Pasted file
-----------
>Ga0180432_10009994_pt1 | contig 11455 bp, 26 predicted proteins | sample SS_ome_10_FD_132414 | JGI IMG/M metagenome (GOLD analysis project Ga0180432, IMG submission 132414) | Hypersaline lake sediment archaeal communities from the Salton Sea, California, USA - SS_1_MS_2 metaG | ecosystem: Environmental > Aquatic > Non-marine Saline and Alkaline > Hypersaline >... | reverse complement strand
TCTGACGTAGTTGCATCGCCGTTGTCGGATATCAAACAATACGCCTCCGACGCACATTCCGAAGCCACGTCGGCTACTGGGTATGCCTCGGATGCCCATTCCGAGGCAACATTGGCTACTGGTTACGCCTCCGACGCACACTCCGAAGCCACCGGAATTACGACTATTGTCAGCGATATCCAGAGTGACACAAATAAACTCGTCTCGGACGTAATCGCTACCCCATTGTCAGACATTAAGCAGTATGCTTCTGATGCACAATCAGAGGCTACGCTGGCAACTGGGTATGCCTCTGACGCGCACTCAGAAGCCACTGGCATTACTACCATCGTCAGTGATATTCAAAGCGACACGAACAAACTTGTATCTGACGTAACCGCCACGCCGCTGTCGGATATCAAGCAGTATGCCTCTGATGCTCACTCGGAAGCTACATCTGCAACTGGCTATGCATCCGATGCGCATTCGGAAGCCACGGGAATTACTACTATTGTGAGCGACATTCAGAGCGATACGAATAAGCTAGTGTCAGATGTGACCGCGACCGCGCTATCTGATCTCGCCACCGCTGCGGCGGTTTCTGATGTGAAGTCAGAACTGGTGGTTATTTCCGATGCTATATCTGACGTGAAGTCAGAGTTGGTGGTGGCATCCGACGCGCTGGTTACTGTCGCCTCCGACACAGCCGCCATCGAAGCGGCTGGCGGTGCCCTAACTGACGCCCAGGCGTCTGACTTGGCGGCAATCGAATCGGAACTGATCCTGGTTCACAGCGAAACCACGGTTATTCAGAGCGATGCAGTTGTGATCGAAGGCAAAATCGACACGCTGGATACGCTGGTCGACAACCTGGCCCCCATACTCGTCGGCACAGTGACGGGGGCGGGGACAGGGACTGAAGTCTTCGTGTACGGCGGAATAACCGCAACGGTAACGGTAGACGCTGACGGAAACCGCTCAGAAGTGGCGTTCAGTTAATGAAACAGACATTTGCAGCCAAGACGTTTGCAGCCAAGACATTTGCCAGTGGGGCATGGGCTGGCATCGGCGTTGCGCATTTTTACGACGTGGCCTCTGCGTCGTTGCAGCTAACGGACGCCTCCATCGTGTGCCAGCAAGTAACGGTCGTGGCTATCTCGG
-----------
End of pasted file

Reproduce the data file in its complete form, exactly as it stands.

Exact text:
>Ga0180432_10009994_pt1 | contig 11455 bp, 26 predicted proteins | sample SS_ome_10_FD_132414 | JGI IMG/M metagenome (GOLD analysis project Ga0180432, IMG submission 132414) | Hypersaline lake sediment archaeal communities from the Salton Sea, California, USA - SS_1_MS_2 metaG | ecosystem: Environmental > Aquatic > Non-marine Saline and Alkaline > Hypersaline >... | reverse complement strand
TCTGACGTAGTTGCATCGCCGTTGTCGGATATCAAACAATACGCCTCCGACGCACATTCCGAAGCCACGTCGGCTACTGGGTATGCCTCGGATGCCCATTCCGAGGCAACATTGGCTACTGGTTACGCCTCCGACGCACACTCCGAAGCCACCGGAATTACGACTATTGTCAGCGATATCCAGAGTGACACAAATAAACTCGTCTCGGACGTAATCGCTACCCCATTGTCAGACATTAAGCAGTATGCTTCTGATGCACAATCAGAGGCTACGCTGGCAACTGGGTATGCCTCTGACGCGCACTCAGAAGCCACTGGCATTACTACCATCGTCAGTGATATTCAAAGCGACACGAACAAACTTGTATCTGACGTAACCGCCACGCCGCTGTCGGATATCAAGCAGTATGCCTCTGATGCTCACTCGGAAGCTACATCTGCAACTGGCTATGCATCCGATGCGCATTCGGAAGCCACGGGAATTACTACTATTGTGAGCGACATTCAGAGCGATACGAATAAGCTAGTGTCAGATGTGACCGCGACCGCGCTATCTGATCTCGCCACCGCTGCGGCGGTTTCTGATGTGAAGTCAGAACTGGTGGTTATTTCCGATGCTATATCTGACGTGAAGTCAGAGTTGGTGGTGGCATCCGACGCGCTGGTTACTGTCGCCTCCGACACAGCCGCCATCGAAGCGGCTGGCGGTGCCCTAACTGACGCCCAGGCGTCTGACTTGGCGGCAATCGAATCGGAACTGATCCTGGTTCACAGCGAAACCACGGTTATTCAGAGCGATGCAGTTGTGATCGAAGGCAAAATCGACACGCTGGATACGCTGGTCGACAACCTGGCCCCCATACTCGTCGGCACAGTGACGGGGGCGGGGACAGGGACTGAAGTCTTCGTGTACGGCGGAATAACCGCAACGGTAACGGTAGACGCTGACGGAAACCGCTCAGAAGTGGCGTTCAGTTAATGAAACAGACATTTGCAGCCAAGACGTTTGCAGCCAAGACATTTGCCAGTGGGGCATGGGCTGGCATCGGCGTTGCGCATTTTTACGACGTGGCCTCTGCGTCGTTGCAGCTAACGGACGCCTCCATCGTGTGCCAGCAAGTAACGGTCGTGGCTATCTCGG